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Socializing semi-wild cat with previously semi-wild cat

Skull ManSkull Man Registered User regular
edited October 2011 in Help / Advice Forum
A few months ago, we trapped/adopted a little kitty who we'd seen hanging around a dumpster behind Sonic. We've had her de-wormed, gotten all her first-year shots, and had her spayed (she had the stitches out last week and has made a full recovery).

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Last night, a little kitty of very similar size strolled up to our place while I was taking out the trash and was mewling loudly. She seems well-fed enough, but has obvious fleas. She was shivering in the cold, and made several attempts to get inside our house, and when placed outside (I didn't want to shut her in if she was inside by accident) she scratched at the door and mewed to be let back in. She ate hungrily, and has continued to do so. Based on this I'm taking her for an abandoned outside cat or recently-weaned member of a local cat colony.

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We're taking her to the vet tomorrow morning. In the meantime we've kept the kitties in separate rooms, with separate food and litter boxes. We've resigned ourselves to the fact that we're going to have to de-flea our first kitty again, but I'm worried about the parasites she might pick up from sharing a litter box with a stray who probably still has a whole host of them.

I was wondering if anybody had any advice on how to socialize two female cats of approximately the same age/weight? I've read some here and there at it ranges from the exotic ("Spray them both with the same perfume, this will make them think they're related!") to the useless/depressing ("The cats will never socialize successfully and will likely attempt to kill each other at first opportunity"). Also, am I being too cautious in not letting them near each other before the vet visit tomorrow?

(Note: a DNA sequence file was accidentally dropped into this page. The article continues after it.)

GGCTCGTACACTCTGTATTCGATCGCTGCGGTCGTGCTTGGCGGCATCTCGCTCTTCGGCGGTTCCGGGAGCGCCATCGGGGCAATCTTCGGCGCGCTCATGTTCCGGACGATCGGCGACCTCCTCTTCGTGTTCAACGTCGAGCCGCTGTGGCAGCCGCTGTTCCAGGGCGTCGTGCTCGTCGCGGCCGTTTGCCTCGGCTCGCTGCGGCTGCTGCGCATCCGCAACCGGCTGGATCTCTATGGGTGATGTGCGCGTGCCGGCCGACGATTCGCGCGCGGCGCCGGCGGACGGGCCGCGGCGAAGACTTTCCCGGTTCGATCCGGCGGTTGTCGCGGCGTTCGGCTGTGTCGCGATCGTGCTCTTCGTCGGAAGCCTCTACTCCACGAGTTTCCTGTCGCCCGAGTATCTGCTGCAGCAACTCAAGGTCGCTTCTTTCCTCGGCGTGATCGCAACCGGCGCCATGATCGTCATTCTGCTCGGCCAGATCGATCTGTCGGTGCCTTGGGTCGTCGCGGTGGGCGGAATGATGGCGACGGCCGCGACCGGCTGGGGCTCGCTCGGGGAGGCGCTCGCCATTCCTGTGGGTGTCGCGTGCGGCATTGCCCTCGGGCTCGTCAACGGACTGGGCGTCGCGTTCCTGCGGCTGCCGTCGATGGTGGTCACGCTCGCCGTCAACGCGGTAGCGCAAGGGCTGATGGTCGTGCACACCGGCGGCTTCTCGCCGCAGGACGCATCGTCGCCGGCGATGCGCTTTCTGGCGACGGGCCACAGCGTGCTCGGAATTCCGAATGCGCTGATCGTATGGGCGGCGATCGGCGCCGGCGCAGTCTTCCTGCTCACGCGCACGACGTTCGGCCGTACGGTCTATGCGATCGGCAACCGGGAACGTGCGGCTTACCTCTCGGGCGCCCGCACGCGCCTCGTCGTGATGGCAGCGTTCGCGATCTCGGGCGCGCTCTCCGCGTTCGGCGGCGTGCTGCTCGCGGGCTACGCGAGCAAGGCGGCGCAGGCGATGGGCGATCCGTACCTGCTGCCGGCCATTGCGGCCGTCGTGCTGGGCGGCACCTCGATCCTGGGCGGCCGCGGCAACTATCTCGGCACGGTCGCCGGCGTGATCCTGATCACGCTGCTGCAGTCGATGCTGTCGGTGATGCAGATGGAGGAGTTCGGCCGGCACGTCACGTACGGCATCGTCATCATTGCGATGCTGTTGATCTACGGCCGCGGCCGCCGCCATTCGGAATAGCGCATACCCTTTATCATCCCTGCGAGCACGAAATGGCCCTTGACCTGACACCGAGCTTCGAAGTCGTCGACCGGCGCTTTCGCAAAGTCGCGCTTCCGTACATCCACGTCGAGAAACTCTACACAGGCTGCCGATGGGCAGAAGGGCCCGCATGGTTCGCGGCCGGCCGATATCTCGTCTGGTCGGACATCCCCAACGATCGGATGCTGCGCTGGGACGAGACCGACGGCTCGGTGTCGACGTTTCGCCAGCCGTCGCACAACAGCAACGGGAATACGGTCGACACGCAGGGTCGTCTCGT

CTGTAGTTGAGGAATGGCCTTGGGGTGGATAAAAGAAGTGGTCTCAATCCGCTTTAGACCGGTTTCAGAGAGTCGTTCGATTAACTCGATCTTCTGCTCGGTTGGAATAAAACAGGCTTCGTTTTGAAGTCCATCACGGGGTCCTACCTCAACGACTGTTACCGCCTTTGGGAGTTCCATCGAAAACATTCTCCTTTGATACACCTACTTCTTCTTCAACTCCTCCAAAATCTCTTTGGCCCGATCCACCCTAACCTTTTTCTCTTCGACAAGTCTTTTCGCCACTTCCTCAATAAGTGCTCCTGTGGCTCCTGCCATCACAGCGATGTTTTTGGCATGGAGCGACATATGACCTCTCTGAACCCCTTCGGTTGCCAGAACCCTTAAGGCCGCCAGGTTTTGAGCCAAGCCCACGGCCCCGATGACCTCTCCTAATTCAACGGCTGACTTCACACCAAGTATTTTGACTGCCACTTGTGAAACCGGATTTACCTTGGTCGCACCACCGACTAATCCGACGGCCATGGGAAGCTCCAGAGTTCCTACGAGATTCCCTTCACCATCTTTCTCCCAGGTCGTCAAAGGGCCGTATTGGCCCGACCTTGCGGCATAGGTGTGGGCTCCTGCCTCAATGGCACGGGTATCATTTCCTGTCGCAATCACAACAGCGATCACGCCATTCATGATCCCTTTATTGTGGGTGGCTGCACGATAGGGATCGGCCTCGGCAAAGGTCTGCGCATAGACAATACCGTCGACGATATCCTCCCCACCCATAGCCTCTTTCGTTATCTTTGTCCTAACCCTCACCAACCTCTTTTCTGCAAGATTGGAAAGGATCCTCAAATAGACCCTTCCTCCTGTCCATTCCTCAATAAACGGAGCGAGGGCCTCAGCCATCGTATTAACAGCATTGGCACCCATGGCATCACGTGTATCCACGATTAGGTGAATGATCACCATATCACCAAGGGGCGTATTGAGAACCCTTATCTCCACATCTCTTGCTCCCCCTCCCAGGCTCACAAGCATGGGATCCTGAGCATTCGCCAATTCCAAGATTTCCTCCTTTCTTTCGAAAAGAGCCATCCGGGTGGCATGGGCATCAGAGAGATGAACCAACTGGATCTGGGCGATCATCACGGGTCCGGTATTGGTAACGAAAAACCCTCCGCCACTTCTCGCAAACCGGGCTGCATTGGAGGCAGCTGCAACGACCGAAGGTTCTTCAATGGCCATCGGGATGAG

Posts

  • ToxTox I kill threads Registered User regular
    I don't think you're being too cautious. You're practically dealing with strays, and it pays to be extra careful.

    I would say after the vet visit, once they both have a clean bill of health, maintain separate sleeping areas for them both (with food and water), but during whatever parts of the day where there are people around, let them wander about. They'll likely socialize themselves in time. We've had good success with two females simply by one of us sitting in the middle of the couch and encouraging each to sit on an opposite side.

    The honest answer is that it depends on the cat. Cats have pretty varying ranges of personalities (as you probably know), so you just have to roll the dice and treat them as two adopted members of your family unit. Try not to show favoritism. Don't punish either of them if you catch them fighting, just separate them, put them in their rooms, and leave them both in there for a while, then open the doors and let them do what they want again.